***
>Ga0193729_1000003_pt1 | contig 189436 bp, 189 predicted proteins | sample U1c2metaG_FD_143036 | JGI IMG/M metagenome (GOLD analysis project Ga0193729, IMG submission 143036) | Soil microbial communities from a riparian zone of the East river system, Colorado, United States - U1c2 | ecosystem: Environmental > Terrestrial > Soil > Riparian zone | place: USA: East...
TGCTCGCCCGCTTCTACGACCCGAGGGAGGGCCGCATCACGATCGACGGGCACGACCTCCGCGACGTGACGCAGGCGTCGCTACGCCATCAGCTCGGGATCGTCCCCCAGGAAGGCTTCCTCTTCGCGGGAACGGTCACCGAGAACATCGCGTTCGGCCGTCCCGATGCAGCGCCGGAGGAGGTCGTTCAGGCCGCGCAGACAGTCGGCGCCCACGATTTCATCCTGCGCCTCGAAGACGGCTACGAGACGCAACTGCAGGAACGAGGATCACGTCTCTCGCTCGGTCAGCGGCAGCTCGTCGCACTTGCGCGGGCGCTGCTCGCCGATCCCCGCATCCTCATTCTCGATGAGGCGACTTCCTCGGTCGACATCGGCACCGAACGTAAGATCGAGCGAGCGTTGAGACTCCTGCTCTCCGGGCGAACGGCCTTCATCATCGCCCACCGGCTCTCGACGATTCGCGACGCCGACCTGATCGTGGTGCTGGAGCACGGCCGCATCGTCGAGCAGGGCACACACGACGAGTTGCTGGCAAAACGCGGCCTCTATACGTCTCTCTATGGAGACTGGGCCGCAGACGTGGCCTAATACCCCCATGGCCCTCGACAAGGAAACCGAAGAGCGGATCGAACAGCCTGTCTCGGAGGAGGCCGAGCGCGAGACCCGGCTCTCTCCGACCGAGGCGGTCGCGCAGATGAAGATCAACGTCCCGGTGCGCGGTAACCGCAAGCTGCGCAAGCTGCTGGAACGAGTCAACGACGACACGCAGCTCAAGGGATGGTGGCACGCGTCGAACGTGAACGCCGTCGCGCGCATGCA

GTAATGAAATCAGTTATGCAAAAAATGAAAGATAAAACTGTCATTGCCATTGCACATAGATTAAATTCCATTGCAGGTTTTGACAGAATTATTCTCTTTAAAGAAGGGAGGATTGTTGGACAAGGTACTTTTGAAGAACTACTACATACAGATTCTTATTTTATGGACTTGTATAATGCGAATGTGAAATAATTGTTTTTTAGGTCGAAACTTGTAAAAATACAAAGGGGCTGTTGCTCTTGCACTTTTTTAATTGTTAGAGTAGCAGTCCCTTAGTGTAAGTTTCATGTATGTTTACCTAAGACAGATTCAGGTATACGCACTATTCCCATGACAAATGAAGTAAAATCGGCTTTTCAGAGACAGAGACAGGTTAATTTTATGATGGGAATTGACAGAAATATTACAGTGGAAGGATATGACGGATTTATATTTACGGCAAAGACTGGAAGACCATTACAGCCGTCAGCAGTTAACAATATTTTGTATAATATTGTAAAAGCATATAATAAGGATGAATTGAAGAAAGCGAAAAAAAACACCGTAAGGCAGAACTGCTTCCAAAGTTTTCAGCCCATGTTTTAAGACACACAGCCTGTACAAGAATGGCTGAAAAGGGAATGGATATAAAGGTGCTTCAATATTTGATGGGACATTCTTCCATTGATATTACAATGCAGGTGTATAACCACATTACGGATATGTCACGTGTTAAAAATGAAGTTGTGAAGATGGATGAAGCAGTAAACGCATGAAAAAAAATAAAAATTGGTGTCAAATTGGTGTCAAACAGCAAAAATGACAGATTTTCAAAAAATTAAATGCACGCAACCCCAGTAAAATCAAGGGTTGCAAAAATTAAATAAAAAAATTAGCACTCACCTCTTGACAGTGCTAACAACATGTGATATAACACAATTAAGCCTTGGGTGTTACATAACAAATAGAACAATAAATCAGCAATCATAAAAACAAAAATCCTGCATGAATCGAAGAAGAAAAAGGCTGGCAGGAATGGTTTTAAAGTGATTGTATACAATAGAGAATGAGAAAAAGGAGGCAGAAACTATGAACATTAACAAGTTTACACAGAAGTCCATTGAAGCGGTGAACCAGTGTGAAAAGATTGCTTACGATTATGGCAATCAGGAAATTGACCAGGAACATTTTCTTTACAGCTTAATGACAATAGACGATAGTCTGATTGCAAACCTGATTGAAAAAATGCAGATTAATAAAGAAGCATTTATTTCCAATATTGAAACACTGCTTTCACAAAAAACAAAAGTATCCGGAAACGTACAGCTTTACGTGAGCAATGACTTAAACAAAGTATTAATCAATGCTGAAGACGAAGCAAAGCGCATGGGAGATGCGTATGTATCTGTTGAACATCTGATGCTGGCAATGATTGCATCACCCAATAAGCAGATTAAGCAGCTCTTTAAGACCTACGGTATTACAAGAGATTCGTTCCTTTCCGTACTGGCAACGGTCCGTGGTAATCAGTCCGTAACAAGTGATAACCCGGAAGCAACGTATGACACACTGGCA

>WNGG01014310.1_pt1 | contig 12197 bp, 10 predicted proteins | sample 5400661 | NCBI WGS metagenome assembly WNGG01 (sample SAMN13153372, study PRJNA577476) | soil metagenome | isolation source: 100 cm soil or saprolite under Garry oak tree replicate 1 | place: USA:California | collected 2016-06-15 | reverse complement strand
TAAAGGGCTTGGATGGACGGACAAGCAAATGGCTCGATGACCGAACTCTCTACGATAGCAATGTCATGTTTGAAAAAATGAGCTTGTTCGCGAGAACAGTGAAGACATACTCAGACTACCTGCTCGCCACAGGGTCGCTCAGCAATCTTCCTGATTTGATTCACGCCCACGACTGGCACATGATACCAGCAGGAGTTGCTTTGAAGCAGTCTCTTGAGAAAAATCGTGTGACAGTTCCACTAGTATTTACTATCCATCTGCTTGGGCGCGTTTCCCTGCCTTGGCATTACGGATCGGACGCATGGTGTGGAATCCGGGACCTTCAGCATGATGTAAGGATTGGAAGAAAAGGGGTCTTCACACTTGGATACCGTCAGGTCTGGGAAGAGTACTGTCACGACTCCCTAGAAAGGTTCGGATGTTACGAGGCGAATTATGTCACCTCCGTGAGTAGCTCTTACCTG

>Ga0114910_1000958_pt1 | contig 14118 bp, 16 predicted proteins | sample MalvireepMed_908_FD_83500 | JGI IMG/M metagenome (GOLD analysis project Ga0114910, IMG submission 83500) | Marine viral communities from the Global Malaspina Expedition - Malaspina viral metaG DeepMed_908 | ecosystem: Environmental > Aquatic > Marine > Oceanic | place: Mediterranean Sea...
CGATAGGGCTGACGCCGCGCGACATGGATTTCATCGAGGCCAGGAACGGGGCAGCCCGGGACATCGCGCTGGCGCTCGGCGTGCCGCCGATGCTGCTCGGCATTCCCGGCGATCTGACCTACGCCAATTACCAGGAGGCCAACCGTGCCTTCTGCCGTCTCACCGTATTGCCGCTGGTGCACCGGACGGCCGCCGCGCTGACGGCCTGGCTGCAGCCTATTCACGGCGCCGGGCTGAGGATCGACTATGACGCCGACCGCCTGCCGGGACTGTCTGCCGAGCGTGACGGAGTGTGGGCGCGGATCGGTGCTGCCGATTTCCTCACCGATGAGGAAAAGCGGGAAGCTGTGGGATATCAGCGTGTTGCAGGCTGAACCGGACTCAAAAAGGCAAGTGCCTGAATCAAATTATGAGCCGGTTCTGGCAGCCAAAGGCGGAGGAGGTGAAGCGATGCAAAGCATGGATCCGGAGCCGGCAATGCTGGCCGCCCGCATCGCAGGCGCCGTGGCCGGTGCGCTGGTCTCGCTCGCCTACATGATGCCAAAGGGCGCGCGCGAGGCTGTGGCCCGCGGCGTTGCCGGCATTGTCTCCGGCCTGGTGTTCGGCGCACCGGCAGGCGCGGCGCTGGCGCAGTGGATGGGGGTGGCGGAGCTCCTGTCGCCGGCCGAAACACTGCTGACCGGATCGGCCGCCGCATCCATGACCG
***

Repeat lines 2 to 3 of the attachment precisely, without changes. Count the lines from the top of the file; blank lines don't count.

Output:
TGCTCGCCCGCTTCTACGACCCGAGGGAGGGCCGCATCACGATCGACGGGCACGACCTCCGCGACGTGACGCAGGCGTCGCTACGCCATCAGCTCGGGATCGTCCCCCAGGAAGGCTTCCTCTTCGCGGGAACGGTCACCGAGAACATCGCGTTCGGCCGTCCCGATGCAGCGCCGGAGGAGGTCGTTCAGGCCGCGCAGACAGTCGGCGCCCACGATTTCATCCTGCGCCTCGAAGACGGCTACGAGACGCAACTGCAGGAACGAGGATCACGTCTCTCGCTCGGTCAGCGGCAGCTCGTCGCACTTGCGCGGGCGCTGCTCGCCGATCCCCGCATCCTCATTCTCGATGAGGCGACTTCCTCGGTCGACATCGGCACCGAACGTAAGATCGAGCGAGCGTTGAGACTCCTGCTCTCCGGGCGAACGGCCTTCATCATCGCCCACCGGCTCTCGACGATTCGCGACGCCGACCTGATCGTGGTGCTGGAGCACGGCCGCATCGTCGAGCAGGGCACACACGACGAGTTGCTGGCAAAACGCGGCCTCTATACGTCTCTCTATGGAGACTGGGCCGCAGACGTGGCCTAATACCCCCATGGCCCTCGACAAGGAAACCGAAGAGCGGATCGAACAGCCTGTCTCGGAGGAGGCCGAGCGCGAGACCCGGCTCTCTCCGACCGAGGCGGTCGCGCAGATGAAGATCAACGTCCCGGTGCGCGGTAACCGCAAGCTGCGCAAGCTGCTGGAACGAGTCAACGACGACACGCAGCTCAAGGGATGGTGGCACGCGTCGAACGTGAACGCCGTCGCGCGCATGCA

GTAATGAAATCAGTTATGCAAAAAATGAAAGATAAAACTGTCATTGCCATTGCACATAGATTAAATTCCATTGCAGGTTTTGACAGAATTATTCTCTTTAAAGAAGGGAGGATTGTTGGACAAGGTACTTTTGAAGAACTACTACATACAGATTCTTATTTTATGGACTTGTATAATGCGAATGTGAAATAATTGTTTTTTAGGTCGAAACTTGTAAAAATACAAAGGGGCTGTTGCTCTTGCACTTTTTTAATTGTTAGAGTAGCAGTCCCTTAGTGTAAGTTTCATGTATGTTTACCTAAGACAGATTCAGGTATACGCACTATTCCCATGACAAATGAAGTAAAATCGGCTTTTCAGAGACAGAGACAGGTTAATTTTATGATGGGAATTGACAGAAATATTACAGTGGAAGGATATGACGGATTTATATTTACGGCAAAGACTGGAAGACCATTACAGCCGTCAGCAGTTAACAATATTTTGTATAATATTGTAAAAGCATATAATAAGGATGAATTGAAGAAAGCGAAAAAAAACACCGTAAGGCAGAACTGCTTCCAAAGTTTTCAGCCCATGTTTTAAGACACACAGCCTGTACAAGAATGGCTGAAAAGGGAATGGATATAAAGGTGCTTCAATATTTGATGGGACATTCTTCCATTGATATTACAATGCAGGTGTATAACCACATTACGGATATGTCACGTGTTAAAAATGAAGTTGTGAAGATGGATGAAGCAGTAAACGCATGAAAAAAAATAAAAATTGGTGTCAAATTGGTGTCAAACAGCAAAAATGACAGATTTTCAAAAAATTAAATGCACGCAACCCCAGTAAAATCAAGGGTTGCAAAAATTAAATAAAAAAATTAGCACTCACCTCTTGACAGTGCTAACAACATGTGATATAACACAATTAAGCCTTGGGTGTTACATAACAAATAGAACAATAAATCAGCAATCATAAAAACAAAAATCCTGCATGAATCGAAGAAGAAAAAGGCTGGCAGGAATGGTTTTAAAGTGATTGTATACAATAGAGAATGAGAAAAAGGAGGCAGAAACTATGAACATTAACAAGTTTACACAGAAGTCCATTGAAGCGGTGAACCAGTGTGAAAAGATTGCTTACGATTATGGCAATCAGGAAATTGACCAGGAACATTTTCTTTACAGCTTAATGACAATAGACGATAGTCTGATTGCAAACCTGATTGAAAAAATGCAGATTAATAAAGAAGCATTTATTTCCAATATTGAAACACTGCTTTCACAAAAAACAAAAGTATCCGGAAACGTACAGCTTTACGTGAGCAATGACTTAAACAAAGTATTAATCAATGCTGAAGACGAAGCAAAGCGCATGGGAGATGCGTATGTATCTGTTGAACATCTGATGCTGGCAATGATTGCATCACCCAATAAGCAGATTAAGCAGCTCTTTAAGACCTACGGTATTACAAGAGATTCGTTCCTTTCCGTACTGGCAACGGTCCGTGGTAATCAGTCCGTAACAAGTGATAACCCGGAAGCAACGTATGACACACTGGCA